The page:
Windows 7 Release May Put the Brakes on Apple Enterprise Growth

By Don Reisinger  |  Posted 2009-07-23

Windows 7 Release May Put the Brakes on Apple Enterprise Growth

Apple announced its quarterly financial data July 21 and, once again, the Mac and iPod maker is performing extremely well.

According to Apple, its quarterly profit has risen to $1.23 billion, representing a 12 percent gain year-over-year. It beat Wall Street estimates on revenue and earnings per share. Once again, the company is one of the most profitable in the tech industry.

Apple's success is partly due to its vision. The company wasn't content to simply offer computers, so it analyzed the space and delivered compelling products that appeal to consumers across a wide array of markets. There's no debating that Apple has achieved its success in no small part because of the consumer appeal of its products.

But is that all? Is the company enjoying this success solely because of its own vision? It's debatable. A quick glance at Apple's financial data tells a slightly different tale: Since the release of Windows Vista, Apple has been far more profitable than it was when Windows XP was leading the charge for Microsoft. Granted, that's partly due to the success of the iPod and the release of the iPhone, but is there more to it than meets the eye?

Vista was a nightmare for Microsoft. Designed to be the follow-up to XP and the operating system to carry the Microsoft banner going forward, it failed in the enterprise. Most companies opted to stick with XP out of fear that Vista's hardware requirements were too great. Worse, it suffered from compatibility issues when it was released, causing headaches for some companies when mission-critical applications stopped working on the new operating system.

It got so bad that Dell, Hewlett-Packard and other major vendors gave users the option to exercise "downgrade" rights, allowing customers to buy a Vista PC but have the vendor install XP instead.

The enterprise had two options after Vista was released: Stick with outdated hardware until Windows 7 hit store shelves or venture into uncharted territory by buying Macs and deploying Mac OS X networkwide. For some companies, the latter option was impossible-they were using applications that only worked with Windows. But other companies weren't tied down to a single operating system and opted instead to try out Apple products. Since then, Apple's market share has grown consistently.

At the same time, Apple's iPod and iPhone business has grown, as well. Even consumer market share has grown in the same period. Part of that might be due to Vista and Microsoft's many false starts.

What Windows 7 Could Mean for Mac OS X

But if there is a correlation between Mac sales and Vista, wouldn't there also be a negative correlation between Mac adoption and Windows 7's success?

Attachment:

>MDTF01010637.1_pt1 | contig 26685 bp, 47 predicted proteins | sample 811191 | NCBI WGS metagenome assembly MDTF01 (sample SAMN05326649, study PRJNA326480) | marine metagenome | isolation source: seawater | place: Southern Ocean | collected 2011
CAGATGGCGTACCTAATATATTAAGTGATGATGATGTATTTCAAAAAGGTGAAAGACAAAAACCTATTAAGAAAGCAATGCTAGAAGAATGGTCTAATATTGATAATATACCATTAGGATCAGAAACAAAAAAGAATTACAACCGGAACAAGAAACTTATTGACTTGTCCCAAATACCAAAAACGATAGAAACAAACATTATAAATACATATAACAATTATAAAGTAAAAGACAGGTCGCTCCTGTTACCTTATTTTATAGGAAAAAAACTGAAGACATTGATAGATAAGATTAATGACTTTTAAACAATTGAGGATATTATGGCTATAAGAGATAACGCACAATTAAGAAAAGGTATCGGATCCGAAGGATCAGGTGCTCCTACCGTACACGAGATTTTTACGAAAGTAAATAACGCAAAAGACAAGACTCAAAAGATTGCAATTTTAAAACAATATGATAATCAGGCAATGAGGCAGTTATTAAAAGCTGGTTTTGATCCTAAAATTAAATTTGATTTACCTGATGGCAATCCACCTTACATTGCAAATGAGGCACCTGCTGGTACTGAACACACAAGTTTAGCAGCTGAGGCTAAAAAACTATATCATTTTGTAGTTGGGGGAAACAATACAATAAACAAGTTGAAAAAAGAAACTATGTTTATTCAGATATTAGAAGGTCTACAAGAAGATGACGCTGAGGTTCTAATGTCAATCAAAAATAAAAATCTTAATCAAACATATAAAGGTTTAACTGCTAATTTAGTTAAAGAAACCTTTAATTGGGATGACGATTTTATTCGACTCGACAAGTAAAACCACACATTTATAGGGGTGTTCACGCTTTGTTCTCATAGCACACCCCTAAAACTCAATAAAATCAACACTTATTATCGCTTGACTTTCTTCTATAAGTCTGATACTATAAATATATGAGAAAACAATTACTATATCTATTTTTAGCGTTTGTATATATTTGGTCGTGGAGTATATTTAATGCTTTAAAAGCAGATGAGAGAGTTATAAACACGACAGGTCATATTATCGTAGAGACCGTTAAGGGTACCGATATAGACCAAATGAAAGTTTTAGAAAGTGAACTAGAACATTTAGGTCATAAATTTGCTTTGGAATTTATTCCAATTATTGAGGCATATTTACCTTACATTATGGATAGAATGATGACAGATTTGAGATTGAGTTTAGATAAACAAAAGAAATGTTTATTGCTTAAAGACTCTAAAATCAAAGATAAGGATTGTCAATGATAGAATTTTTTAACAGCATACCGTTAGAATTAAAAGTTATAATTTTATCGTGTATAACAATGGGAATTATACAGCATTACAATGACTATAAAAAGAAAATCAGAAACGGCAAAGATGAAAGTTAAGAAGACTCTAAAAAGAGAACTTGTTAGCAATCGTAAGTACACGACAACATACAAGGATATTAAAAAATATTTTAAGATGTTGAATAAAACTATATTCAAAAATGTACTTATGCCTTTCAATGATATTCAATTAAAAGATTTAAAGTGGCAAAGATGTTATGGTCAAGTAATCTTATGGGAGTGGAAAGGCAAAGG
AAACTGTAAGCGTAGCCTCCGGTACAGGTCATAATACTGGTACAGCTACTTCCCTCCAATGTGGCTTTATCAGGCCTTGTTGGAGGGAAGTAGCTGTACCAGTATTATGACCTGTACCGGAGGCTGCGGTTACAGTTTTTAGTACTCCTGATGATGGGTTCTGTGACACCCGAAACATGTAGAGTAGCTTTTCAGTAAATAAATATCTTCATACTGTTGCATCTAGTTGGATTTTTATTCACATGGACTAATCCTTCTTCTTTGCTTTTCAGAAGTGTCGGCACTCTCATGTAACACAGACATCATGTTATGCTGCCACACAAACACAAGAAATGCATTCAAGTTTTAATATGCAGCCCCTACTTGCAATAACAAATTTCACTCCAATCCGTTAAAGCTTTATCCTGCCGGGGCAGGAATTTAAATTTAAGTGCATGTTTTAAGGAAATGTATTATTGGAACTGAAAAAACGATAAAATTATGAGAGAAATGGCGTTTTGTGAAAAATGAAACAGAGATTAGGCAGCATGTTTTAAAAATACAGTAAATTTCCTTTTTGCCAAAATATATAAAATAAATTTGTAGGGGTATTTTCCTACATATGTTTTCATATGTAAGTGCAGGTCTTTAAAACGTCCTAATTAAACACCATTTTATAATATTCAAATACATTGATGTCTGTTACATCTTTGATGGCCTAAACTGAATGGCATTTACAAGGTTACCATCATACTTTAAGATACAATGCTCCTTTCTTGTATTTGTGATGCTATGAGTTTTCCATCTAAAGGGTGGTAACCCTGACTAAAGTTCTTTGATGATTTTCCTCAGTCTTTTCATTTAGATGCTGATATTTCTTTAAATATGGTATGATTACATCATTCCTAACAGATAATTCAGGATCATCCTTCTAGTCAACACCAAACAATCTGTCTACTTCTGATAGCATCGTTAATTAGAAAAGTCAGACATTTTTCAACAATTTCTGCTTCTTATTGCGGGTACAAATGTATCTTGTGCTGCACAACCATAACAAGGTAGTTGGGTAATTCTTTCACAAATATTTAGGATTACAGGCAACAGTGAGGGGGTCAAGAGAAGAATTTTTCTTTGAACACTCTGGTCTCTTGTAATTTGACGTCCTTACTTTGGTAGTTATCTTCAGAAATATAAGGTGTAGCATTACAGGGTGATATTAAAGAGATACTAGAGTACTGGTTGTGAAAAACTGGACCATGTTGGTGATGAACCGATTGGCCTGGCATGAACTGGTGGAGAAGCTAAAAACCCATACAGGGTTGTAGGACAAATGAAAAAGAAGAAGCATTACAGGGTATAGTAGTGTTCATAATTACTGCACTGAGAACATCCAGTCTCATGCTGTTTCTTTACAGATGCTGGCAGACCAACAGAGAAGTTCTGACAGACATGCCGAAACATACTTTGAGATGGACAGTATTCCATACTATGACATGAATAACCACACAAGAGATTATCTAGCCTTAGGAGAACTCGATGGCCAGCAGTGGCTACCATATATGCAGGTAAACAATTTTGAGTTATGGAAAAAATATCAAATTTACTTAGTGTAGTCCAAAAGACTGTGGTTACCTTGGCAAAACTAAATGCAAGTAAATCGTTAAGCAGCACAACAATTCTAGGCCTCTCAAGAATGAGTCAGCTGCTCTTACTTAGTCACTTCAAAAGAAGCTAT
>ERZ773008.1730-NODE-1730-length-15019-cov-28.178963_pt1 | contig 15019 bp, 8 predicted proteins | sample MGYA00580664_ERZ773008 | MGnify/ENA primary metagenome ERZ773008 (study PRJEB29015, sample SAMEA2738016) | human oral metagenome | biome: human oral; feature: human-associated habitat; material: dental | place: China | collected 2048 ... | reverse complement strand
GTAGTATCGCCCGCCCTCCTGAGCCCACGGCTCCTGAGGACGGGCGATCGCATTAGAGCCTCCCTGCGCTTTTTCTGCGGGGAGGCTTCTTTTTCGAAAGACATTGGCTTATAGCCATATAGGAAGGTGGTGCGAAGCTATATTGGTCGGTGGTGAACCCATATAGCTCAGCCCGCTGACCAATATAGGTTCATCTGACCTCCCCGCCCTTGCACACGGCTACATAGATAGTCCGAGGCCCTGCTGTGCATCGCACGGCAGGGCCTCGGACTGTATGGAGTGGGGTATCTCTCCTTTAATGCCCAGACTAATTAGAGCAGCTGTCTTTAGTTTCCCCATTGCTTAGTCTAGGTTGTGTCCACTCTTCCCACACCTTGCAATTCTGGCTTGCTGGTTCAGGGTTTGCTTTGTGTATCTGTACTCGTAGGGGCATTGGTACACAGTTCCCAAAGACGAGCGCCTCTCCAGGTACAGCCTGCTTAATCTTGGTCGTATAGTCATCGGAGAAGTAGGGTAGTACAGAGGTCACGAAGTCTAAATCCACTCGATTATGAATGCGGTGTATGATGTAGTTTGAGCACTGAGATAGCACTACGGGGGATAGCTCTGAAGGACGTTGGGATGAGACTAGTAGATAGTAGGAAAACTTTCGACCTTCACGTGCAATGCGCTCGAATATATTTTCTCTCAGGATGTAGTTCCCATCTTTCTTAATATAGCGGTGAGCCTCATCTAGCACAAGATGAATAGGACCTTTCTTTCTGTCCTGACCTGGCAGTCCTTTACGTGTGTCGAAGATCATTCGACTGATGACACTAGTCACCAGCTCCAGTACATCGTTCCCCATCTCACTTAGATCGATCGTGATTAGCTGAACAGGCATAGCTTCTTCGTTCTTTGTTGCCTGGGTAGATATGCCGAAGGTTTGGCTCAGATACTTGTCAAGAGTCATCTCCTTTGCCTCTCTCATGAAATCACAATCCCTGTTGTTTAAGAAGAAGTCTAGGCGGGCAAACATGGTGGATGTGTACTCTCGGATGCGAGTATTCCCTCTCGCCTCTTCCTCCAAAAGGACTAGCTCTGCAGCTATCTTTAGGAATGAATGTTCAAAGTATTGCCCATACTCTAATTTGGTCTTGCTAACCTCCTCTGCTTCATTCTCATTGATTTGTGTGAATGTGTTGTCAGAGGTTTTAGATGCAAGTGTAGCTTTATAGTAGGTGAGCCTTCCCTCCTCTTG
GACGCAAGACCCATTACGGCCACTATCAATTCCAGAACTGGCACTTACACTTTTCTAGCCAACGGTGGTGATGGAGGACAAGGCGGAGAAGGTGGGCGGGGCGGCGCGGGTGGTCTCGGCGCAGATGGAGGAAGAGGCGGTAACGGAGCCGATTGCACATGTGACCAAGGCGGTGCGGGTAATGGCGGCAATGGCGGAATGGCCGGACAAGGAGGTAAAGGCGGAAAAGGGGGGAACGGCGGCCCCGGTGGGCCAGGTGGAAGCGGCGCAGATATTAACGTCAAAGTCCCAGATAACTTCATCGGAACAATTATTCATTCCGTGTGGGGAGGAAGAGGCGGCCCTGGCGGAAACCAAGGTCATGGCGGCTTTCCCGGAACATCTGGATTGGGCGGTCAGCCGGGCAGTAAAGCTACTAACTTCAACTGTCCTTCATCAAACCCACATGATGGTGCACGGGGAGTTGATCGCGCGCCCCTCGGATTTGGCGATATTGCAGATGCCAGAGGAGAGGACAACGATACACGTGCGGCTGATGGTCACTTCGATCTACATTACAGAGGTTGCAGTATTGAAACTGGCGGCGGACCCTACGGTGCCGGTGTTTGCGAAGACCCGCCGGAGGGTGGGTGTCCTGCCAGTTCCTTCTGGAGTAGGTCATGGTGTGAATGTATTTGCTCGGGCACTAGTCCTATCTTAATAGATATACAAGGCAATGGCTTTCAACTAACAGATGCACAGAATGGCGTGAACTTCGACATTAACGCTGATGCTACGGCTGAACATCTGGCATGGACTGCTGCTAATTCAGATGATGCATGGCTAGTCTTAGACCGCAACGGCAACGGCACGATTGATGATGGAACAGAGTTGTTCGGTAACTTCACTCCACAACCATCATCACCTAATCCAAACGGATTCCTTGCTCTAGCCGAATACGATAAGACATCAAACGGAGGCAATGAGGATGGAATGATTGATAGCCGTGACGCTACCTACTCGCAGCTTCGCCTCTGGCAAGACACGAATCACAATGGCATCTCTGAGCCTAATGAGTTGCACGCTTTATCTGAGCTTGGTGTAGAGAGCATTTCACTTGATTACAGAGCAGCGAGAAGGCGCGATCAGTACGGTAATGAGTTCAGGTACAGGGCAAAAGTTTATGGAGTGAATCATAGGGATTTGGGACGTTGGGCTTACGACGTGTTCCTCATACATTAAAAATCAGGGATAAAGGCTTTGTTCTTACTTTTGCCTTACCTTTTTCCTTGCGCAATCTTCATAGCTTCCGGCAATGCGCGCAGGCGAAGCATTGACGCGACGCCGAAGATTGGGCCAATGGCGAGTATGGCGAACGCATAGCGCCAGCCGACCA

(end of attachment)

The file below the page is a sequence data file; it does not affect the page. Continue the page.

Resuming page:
Windows 7 probably won't stop Apple's rise in the consumer space. The iPod and the iPhone are contributing heavily to its success and not even Windows 7 can stop that. But in the enterprise, it's entirely different. Those companies that moved to Mac OS X or are considering deploying Apple's operating system might need to think twice. Windows is still the leader in the enterprise for good reason. Unlike Mac OS X, Windows is the operating system platform for almost every software package designed for businesses. It's a more business-friendly operating system. Apple's Mac OS X doesn't enjoy those same benefits.

In the end, it's Windows 7 and its value that will dictate how well Mac OS X will perform in the enterprise going forward. If Windows 7 can live up to the hype, Apple's growth in the enterprise will be stymied. Companies that had thought about getting new hardware to replace their outdated XP computers will need to choose between Windows 7 or Mac OS X. As long as Windows 7 ships to the enterprise with as much value as Microsoft has promised, Mac OS X won't be the chosen operating system. Microsoft will be able to return to absolute dominance in the enterprise.

As long as Microsoft releases operating systems that don't quite match the requirements of the enterprise, companies will think about deploying Mac OS X. That's why Windows 7 is so important. If it can live up to its promise, companies will adopt it, they will opt for an HP, Lenovo or Dell PC instead of a Mac, and Apple's growth in the enterprise will end.

Windows is an extremely powerful operating system. It dictates the enterprise market. It controls how companies do business. And, it seems, it plays a part in Apple's success. But with Windows 7 promising greater appeal than Vista, Apple might already have enjoyed its best days in the enterprise.

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